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Maintenance and Reliability PowerPoint Presentation
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Maintenance and Reliability

Maintenance and Reliability

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Maintenance and Reliability

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  1. Maintenance and Reliability 17 PowerPoint presentation to accompany Heizer and Render Operations Management, 10e Principles of Operations Management, 8e PowerPoint slides by Jeff Heyl Additional content from Gerry Cook

  2. Outline • The Strategic Importance of Maintenance and Reliability • Reliability • Improving Individual Components • Providing Redundancy • Maintenance • Implementing Preventive Maintenance • Total Productive Maintenance • Techniques for Enhancing Maintenance

  3. Learning Objectives Describe how to improve system reliability Determine system reliability Determine mean time between failure (MTBF) Distinguish between preventive and breakdown maintenance Describe how to improve maintenance Compare preventive and breakdown maintenance costs

  4. Orlando Utilities Commission • Maintenance of power generating plants • Every year each plant is taken off-line for 1-3 weeks maintenance • Every three years each plant is taken off-line for 6-8 weeks for complete overhaul and turbine inspection • Each overhaul has 1,800 tasks and requires 72,000 labor hours • OUC performs over 12,000 maintenance tasks each year • Every day a plant is down costs OUC $110,000 • Unexpected outages cost between $350,000 and $600,000 per day

  5. Strategic Importance of Maintenance and Reliability • Failure has far reaching effects on a firm’s • Operation • Reputation • Profitability • Dissatisfied customers • Idle employees • Profits becoming losses • Reduced value of investment in plant and equipment

  6. Maintenance and Reliability • Reliability is the probability that a machine will function properly for a specified time • Tactics to improve Reliability • Improving individual components • Providing redundancy • Maintenance: activities involved in keeping a system’s equipment in working order • Maintenance Tactics • Implementing or improving preventive maintenance • Increasing repair capability or speed

  7. Reliability Improving individual components Rs= R1x R2x R3x … x Rn where R1 = reliability of component 1 R2 = reliability of component 2 and so on

  8. 100 – 80 – 60 – 40 – 20 – 0 – n = 1 n = 10 Reliability of the system (percent) n = 50 n = 100 n = 200 n = 400 n = 300 | | | | | | | | | 100 99 98 97 96 Average reliability of each component (percent) Overall System Reliability Figure 17.2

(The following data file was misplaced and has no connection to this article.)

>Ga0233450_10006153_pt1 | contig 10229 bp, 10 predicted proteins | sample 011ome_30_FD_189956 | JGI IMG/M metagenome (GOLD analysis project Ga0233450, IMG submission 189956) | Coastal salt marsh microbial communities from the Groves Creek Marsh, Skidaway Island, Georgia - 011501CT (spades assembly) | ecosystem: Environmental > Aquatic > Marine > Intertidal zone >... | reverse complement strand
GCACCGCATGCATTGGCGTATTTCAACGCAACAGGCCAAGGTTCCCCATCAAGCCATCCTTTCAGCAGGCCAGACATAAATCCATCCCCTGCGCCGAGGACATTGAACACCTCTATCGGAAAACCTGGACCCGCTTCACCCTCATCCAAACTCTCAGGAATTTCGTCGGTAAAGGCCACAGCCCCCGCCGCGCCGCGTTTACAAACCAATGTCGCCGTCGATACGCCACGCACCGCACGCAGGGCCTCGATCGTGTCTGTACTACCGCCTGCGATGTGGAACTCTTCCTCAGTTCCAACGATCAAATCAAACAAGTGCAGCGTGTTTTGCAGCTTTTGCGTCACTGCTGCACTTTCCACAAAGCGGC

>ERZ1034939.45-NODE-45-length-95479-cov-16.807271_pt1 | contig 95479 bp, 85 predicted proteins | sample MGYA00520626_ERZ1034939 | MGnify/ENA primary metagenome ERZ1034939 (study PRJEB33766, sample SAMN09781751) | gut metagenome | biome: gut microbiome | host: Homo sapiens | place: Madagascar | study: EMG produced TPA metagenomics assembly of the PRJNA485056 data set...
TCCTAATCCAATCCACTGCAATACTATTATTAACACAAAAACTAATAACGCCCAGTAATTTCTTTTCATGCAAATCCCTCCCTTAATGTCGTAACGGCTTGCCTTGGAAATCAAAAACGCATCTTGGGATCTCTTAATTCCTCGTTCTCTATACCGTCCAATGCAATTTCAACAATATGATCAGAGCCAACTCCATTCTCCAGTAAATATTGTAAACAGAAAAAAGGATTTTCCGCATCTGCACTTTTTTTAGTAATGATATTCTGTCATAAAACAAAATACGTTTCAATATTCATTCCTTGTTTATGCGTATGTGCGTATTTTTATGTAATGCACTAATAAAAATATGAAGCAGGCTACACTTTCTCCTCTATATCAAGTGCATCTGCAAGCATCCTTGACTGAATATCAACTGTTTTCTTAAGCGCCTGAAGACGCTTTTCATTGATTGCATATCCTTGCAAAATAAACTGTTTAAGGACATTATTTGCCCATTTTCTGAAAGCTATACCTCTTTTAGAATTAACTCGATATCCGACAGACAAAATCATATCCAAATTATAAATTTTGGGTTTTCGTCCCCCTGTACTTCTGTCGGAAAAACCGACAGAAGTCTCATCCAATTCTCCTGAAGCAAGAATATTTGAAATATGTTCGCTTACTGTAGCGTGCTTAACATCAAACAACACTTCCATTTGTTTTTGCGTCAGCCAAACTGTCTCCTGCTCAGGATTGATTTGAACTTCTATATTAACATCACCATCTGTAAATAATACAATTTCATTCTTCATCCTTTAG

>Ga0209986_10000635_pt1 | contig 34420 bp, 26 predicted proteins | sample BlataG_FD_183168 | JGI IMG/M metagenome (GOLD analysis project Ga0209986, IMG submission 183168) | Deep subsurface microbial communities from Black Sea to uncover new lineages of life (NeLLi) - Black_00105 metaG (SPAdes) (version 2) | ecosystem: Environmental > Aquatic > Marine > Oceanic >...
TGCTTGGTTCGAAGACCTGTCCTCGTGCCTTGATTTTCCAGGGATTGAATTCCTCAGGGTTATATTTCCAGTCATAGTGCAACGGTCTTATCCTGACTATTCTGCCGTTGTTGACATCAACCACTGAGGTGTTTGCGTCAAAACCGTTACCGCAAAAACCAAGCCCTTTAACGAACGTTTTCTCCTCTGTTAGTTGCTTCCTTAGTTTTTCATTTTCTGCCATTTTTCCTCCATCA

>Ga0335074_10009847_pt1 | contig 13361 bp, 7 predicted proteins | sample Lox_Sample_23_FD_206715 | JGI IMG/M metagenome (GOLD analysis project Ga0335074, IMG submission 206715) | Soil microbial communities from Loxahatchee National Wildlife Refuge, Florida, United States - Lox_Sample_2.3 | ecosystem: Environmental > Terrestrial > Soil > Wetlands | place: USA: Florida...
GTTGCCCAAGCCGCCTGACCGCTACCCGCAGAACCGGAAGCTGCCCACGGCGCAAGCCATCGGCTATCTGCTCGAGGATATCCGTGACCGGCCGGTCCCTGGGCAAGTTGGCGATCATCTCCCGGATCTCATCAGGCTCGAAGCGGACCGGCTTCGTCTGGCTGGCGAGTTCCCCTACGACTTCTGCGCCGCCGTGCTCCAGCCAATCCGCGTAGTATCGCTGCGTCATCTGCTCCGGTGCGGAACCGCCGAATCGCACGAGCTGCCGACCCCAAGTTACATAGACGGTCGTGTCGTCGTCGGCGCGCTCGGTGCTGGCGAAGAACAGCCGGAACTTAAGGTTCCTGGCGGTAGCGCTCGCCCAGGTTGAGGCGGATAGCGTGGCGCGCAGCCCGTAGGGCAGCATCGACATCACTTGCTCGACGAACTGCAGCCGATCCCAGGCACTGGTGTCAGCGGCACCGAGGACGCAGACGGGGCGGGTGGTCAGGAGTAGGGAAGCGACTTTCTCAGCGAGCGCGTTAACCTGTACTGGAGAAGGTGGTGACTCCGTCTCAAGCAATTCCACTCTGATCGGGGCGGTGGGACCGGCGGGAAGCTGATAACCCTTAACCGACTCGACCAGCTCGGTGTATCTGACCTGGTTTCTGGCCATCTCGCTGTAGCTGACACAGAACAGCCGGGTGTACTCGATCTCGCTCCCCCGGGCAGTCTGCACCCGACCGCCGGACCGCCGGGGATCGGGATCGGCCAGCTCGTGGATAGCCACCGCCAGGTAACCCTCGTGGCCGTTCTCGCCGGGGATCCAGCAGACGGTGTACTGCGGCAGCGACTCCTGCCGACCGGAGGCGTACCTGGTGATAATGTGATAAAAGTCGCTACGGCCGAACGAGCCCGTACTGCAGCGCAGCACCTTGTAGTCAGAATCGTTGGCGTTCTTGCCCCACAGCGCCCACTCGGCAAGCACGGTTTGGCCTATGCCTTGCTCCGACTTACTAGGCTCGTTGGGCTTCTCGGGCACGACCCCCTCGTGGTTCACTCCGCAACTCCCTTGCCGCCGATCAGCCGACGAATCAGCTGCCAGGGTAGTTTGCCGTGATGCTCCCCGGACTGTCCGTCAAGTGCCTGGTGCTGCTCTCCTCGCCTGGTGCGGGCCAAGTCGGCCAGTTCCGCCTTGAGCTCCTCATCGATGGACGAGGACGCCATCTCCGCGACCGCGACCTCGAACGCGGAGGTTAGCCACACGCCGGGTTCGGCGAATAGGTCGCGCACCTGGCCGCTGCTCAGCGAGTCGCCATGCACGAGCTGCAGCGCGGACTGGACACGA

9. R1 R2 R3 Rs .90 .80 .99 Reliability Example Reliability of the process is Rs= R1 x R2x R3 = .90 x .80 x .99 = .713 or 71.3%

  10. Number of failures Number of units tested FR(%) = x 100% FR(N) = Mean time between failures Number of failures Number of unit-hours of operating time 1 FR(N) MTBF = Product Failure Rate (FR) Basic unit of measure for reliability

  11. FR(%) = (100%) = 10% 2 20 FR(N) = = .000106 failure/unit hr 2 20,000 - 1,200 1 .000106 MTBF = = 9,434 hrs Failure Rate Example 20 air conditioning units designed for use in NASA space shuttles operated for 1,000 hours One failed after 200 hours and one after 600 hours

  12. FR(%) = (100%) = 10% 2 20 FR(N) = = .000106 failure/unit hr 2 20,000 - 1,200 1 .000106 MTBF = = 9,434 hrs Failure Rate Example 20 air conditioning units designed for use in NASA space shuttles operated for 1,000 hours One failed after 200 hours and one after 600 hours

  13. Probability of first component working Probability of second component working Probability of needing second component + x (.8) + (.8) x (1 - .8) = .8 + .16 = .96 Providing Redundancy Provide backup components to increase reliability

  14. R1 R2 R3 0.90 0.80 0.90 0.80 0.99 Redundancy Example A redundant process is installed to support the earlier example where Rs = .713 Reliability has increased from .713 to .94 = [.9 + .9(1 - .9)] x [.8 + .8(1 - .8)] x .99 = [.9 + (.9)(.1)] x [.8 + (.8)(.2)] x .99 = .99 x .96 x .99 = .94